Architecture-driven fault-based testing for software safety
Gürbüz, Havva Gülay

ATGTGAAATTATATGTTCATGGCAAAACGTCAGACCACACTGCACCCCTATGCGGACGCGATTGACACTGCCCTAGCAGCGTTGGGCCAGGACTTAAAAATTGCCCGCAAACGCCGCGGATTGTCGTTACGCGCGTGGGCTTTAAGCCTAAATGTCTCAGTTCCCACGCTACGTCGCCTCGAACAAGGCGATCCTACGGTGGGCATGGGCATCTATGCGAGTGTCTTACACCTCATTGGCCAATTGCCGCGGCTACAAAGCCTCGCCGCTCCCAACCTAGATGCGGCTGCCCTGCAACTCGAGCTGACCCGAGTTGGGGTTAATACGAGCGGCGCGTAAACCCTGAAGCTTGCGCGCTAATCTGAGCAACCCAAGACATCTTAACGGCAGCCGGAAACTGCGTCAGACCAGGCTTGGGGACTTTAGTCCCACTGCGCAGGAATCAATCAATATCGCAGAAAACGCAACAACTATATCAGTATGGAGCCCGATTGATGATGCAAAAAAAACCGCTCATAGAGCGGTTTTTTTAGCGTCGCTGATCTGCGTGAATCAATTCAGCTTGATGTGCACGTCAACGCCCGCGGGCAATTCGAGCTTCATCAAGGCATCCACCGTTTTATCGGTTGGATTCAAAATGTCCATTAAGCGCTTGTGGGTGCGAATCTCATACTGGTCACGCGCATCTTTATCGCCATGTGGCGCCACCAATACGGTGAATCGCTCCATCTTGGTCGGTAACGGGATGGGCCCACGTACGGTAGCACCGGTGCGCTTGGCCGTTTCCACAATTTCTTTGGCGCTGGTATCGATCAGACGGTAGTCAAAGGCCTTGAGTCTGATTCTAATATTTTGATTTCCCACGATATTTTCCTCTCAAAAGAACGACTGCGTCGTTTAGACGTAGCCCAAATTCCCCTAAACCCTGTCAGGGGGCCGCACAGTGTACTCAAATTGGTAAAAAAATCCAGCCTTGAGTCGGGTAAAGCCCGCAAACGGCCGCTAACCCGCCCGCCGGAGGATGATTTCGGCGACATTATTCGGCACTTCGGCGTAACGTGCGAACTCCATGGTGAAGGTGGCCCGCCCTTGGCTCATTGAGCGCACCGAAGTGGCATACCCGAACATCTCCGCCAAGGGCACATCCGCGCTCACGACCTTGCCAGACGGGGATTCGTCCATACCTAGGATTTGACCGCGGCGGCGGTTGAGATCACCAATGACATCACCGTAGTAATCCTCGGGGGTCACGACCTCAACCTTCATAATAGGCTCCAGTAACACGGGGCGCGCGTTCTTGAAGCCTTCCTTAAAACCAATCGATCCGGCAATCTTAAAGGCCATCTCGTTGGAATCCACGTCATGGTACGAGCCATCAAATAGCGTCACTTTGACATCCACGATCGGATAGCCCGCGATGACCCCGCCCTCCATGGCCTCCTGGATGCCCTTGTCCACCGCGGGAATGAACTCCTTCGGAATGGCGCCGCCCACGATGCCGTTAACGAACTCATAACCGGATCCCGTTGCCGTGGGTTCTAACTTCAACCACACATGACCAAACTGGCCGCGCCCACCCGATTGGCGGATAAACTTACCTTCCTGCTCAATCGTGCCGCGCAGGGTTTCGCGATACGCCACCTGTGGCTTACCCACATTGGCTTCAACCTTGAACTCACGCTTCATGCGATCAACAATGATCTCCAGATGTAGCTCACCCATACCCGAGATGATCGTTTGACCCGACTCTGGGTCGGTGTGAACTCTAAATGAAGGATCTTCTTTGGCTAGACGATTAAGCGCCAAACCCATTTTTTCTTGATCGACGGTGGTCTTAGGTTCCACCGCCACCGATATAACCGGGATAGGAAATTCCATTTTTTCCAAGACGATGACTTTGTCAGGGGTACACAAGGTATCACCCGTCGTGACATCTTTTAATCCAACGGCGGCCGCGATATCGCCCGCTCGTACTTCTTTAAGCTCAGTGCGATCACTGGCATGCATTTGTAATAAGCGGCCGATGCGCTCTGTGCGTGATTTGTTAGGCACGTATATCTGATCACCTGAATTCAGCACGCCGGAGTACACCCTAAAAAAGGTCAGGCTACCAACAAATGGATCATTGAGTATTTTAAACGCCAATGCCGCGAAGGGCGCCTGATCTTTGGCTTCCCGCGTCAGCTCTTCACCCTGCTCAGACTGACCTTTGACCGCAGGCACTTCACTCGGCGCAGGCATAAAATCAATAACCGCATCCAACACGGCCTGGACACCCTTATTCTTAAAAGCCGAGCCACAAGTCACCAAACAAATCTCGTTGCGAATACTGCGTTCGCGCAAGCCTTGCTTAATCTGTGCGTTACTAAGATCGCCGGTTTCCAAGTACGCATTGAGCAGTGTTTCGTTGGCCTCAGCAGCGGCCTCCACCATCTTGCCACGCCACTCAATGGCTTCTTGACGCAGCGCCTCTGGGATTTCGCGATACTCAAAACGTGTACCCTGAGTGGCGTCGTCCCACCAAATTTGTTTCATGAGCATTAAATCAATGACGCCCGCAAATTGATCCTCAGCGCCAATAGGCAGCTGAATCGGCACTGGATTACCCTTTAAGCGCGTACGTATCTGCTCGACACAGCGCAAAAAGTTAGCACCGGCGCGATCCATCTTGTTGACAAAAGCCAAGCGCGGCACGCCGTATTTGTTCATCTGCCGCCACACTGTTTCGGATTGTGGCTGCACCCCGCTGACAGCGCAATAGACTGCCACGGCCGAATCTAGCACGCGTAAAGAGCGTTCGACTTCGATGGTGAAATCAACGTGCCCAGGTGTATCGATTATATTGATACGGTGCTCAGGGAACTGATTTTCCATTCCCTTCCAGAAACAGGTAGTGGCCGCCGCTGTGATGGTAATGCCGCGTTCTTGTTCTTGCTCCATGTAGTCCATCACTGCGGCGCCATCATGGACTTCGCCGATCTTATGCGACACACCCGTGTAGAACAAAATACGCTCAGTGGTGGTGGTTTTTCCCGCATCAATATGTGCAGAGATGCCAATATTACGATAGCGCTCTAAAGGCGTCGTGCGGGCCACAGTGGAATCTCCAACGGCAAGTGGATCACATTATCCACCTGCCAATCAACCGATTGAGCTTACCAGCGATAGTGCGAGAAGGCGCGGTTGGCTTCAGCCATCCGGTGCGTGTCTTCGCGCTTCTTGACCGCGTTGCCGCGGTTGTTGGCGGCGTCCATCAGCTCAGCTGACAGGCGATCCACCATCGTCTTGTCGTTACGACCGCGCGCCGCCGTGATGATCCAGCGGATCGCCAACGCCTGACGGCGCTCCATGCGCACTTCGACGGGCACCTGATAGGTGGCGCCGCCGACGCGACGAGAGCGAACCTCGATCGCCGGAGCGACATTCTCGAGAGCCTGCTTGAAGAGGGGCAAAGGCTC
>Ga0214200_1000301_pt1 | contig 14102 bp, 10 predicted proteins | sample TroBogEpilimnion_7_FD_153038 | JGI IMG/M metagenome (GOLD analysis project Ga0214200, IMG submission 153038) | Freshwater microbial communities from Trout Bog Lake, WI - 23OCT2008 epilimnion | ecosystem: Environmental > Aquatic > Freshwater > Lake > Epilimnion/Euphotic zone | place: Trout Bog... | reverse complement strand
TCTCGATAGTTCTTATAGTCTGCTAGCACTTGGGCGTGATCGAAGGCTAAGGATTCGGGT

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A safety-critical system is defined as a system in which the malfunctioning of software could result in death, injury or damage to environment. To mitigate these serious risks the architecture of safety-critical systems need to be carefully designed and analyzed. A common practice for modeling software architecture is the adoption of architectural perspectives and software architecture viewpoint approaches. Existing approaches tend to be general purpose and do not explicitly focus on safety concern in particular. To provide a complementary and dedicated support for designing safety-critical systems we propose safety perspective and an architecture framework approach for software safety. Once the safety-critical systems are designed it is important to analyze these for fitness before implementation, installation and operation. Hereby, it is important to ensure that the potential faults can be identified and cost-effective solutions are provided to avoid or recover from the failures. In this context, one of the most important issues is to investigate the effectiveness of the applied safety tactics to safety-critical systems. Since the safety-critical systems are complex systems, testing of these systems is challenging and very hard to define proper test suites for these systems. Several fault-based software testing approaches exist that aim to analyze the quality of the test suites. Unfortunately, these approaches do not directly consider safety concern and tend to be general purpose and they doesn’t consider the applied the safety tactics. We propose a fault-based testing approach for analyzing the test suites using the safety tactic and fault knowledge.